At some point, your equipment will fail and you will have to call in an expert for maintenance. It’s an inevitable part of operating a busy commercial kitchen. You might be wondering what type of maintenance will be most beneficial and cost effective for your operation. In general, maintenance falls into two categories: reactive and planned (or proactive). Let us break it down for you so you can determine how to approach a future equipment failure and choose the best option for your operation.
Reactive maintenance, unlike planned (or proactive) maintenance, involves responding to equipment malfunctions or breakdowns after they occur in order to restore the asset to normal operating condition. This type of maintenance plan can be beneficial for your operation from a financial perspective, as it takes less time and money to have equipment repaired when needed, rather than performing routine maintenance to prevent the breakdown from occurring.
It’s the only piece of equipment. A local breakfast joint known for their delicious, hot donuts has a malfunctioning fryer. Unfortunately, it’s the only fryer in the operation which means no donuts until the issue is resolved. It’s clear that they’re in trouble and their reputation is on the line. Calling in a repair company for reactive service would be necessary in this situation.
Significant product loss will occur if the issue is not addressed immediately. It’s a hot day in the middle of August and the temperature in a walk-in cooler is on the rise. Food and customer health/safety is now at risk due to contamination. It is imperative to the safety of the customers and the operations bottom line to get this repaired as soon as possible.
The breakdown occurs during a peak time of day. The clock strikes noon and the lunch rush has arrived at a well-known burger joint. Hungry workers on a time crunch arrive and are anticipating their mid-day pick me up only to find out that their ordering options are severely limited due to the grill being down. It might be time to call the repair company to make necessary repairs before you lose your customer base to the competitor next door.
Planned maintenance allows minor issues to be resolved before developing into major breakdowns. Anything from daily upkeep, cleanings, routine checkups and parts replacements are checked off the list during a PM service. Scheduling a PM helps prevent sudden, unexpected equipment failure that is bound to cause chaos in a commercial kitchen.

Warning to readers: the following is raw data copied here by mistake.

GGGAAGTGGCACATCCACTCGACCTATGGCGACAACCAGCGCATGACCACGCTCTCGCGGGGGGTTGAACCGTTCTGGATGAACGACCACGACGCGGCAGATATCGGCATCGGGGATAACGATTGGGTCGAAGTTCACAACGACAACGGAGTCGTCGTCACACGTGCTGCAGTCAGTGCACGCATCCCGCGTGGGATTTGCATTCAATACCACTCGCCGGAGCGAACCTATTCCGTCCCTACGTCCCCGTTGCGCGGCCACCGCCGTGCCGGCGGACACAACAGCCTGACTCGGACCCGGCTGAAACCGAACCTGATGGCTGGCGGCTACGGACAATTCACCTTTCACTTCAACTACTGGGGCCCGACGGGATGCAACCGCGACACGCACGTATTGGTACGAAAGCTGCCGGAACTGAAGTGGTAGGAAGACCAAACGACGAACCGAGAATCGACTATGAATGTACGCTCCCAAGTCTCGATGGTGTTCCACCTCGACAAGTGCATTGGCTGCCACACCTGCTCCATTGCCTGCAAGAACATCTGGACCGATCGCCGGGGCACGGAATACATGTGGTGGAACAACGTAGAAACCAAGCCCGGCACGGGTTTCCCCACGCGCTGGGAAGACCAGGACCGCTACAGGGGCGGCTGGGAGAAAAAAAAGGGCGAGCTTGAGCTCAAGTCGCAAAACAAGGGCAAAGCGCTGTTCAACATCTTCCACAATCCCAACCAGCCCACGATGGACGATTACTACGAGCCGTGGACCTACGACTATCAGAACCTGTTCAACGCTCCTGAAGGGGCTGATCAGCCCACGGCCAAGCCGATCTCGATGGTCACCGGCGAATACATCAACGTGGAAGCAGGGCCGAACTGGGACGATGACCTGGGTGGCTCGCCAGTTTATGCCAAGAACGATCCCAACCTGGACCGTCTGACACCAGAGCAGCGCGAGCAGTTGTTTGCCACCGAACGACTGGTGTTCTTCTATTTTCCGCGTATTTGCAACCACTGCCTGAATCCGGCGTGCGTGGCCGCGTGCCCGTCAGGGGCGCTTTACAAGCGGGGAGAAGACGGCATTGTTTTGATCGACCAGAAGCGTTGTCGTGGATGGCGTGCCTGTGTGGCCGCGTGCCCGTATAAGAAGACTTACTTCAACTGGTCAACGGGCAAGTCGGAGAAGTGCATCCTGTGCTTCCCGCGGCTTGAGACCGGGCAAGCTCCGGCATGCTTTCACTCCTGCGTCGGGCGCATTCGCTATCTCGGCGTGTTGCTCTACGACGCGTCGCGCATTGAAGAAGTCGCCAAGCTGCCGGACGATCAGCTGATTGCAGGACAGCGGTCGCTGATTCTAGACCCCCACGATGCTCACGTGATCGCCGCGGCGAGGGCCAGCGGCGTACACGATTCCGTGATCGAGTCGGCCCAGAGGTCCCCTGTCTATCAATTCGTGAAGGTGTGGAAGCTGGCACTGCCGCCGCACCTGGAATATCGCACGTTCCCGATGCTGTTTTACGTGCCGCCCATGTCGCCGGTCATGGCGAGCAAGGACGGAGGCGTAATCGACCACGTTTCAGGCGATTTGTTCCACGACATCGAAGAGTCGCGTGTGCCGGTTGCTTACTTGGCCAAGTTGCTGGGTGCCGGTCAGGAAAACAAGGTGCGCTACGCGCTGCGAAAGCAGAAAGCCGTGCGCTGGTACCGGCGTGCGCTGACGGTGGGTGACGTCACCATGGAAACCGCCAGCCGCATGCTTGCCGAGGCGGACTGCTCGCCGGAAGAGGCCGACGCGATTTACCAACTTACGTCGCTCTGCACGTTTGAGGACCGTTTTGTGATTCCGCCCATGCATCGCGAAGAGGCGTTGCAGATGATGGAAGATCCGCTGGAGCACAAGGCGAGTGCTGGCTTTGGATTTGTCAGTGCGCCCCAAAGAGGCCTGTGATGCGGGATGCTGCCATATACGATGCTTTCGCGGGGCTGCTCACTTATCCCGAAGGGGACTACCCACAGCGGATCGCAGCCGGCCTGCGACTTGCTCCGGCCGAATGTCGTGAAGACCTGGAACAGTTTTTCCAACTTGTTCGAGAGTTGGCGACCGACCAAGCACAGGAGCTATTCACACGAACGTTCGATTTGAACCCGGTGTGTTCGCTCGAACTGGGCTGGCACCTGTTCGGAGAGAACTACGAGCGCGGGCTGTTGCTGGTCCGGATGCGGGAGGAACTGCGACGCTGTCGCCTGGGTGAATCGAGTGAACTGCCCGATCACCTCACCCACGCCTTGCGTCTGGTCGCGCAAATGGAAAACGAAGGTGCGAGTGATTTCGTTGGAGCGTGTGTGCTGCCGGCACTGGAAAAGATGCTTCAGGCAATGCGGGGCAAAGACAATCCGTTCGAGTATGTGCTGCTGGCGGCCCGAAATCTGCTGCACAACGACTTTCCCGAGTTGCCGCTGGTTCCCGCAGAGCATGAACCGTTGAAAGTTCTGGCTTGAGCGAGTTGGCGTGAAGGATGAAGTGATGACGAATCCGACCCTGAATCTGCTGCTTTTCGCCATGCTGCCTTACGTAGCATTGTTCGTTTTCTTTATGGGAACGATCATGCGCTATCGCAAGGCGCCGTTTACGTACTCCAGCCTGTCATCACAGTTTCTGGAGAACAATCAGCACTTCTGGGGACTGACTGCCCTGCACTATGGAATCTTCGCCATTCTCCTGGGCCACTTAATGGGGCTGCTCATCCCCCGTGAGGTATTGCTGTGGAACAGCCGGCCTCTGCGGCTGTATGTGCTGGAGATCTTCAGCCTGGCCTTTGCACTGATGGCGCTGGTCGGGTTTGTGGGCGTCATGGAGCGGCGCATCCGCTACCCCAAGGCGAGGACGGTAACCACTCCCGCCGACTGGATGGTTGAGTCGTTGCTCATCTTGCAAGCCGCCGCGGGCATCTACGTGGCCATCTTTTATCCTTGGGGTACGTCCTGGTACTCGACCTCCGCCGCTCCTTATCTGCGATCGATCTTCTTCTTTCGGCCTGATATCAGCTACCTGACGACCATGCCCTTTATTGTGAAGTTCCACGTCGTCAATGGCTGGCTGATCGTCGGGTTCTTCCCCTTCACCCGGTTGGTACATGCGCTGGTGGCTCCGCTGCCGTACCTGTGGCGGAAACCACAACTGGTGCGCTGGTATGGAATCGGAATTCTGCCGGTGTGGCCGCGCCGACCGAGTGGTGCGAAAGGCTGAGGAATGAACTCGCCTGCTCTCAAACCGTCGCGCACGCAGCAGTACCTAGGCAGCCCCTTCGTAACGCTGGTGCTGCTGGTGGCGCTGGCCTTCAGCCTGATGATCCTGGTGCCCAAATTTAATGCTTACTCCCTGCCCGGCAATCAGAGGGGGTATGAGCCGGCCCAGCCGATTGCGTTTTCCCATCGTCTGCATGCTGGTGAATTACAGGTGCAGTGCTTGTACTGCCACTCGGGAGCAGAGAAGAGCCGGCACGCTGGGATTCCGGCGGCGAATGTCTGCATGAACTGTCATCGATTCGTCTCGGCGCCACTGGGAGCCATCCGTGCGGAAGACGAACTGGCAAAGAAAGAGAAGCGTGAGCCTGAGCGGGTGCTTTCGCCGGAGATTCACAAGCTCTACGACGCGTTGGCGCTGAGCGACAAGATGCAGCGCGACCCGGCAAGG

Save money in the long run. When a piece of equipment goes down unexpectedly, there are multiple costs involved – repair service, extra time diagnosing the issue, and parts. Planned maintenance can dramatically reduce the risk of these costs.
Rest easy knowing that your equipment is being taken care of. When a professional is onsite inspecting an operations equipment, their staff is able to focus their efforts elsewhere within the operation. Have peace of mind and feel reassured knowing that a trustworthy, knowledgeable expert is performing service to ensure equipment is working at peak performance.
Avoid a small problem turning into a larger problem. When smaller problems are solved while the tech is on site for PM work, it can avoid bigger issues that cause major equipment breakdowns. These issues are not only expensive but can cause a complete shut-down of the kitchen if the problem takes days to fix. When equipment is routinely checked and cleaned, the longer the lifespan will be and fewer emergency breakdowns will occur.
How is your facility operating today? Does planned maintenance outweigh reactive maintenance calls? Each operation will require a different approach to maintenance, but knowing the pros and cons of each can help determine your best option to keep your commercial kitchen up and running.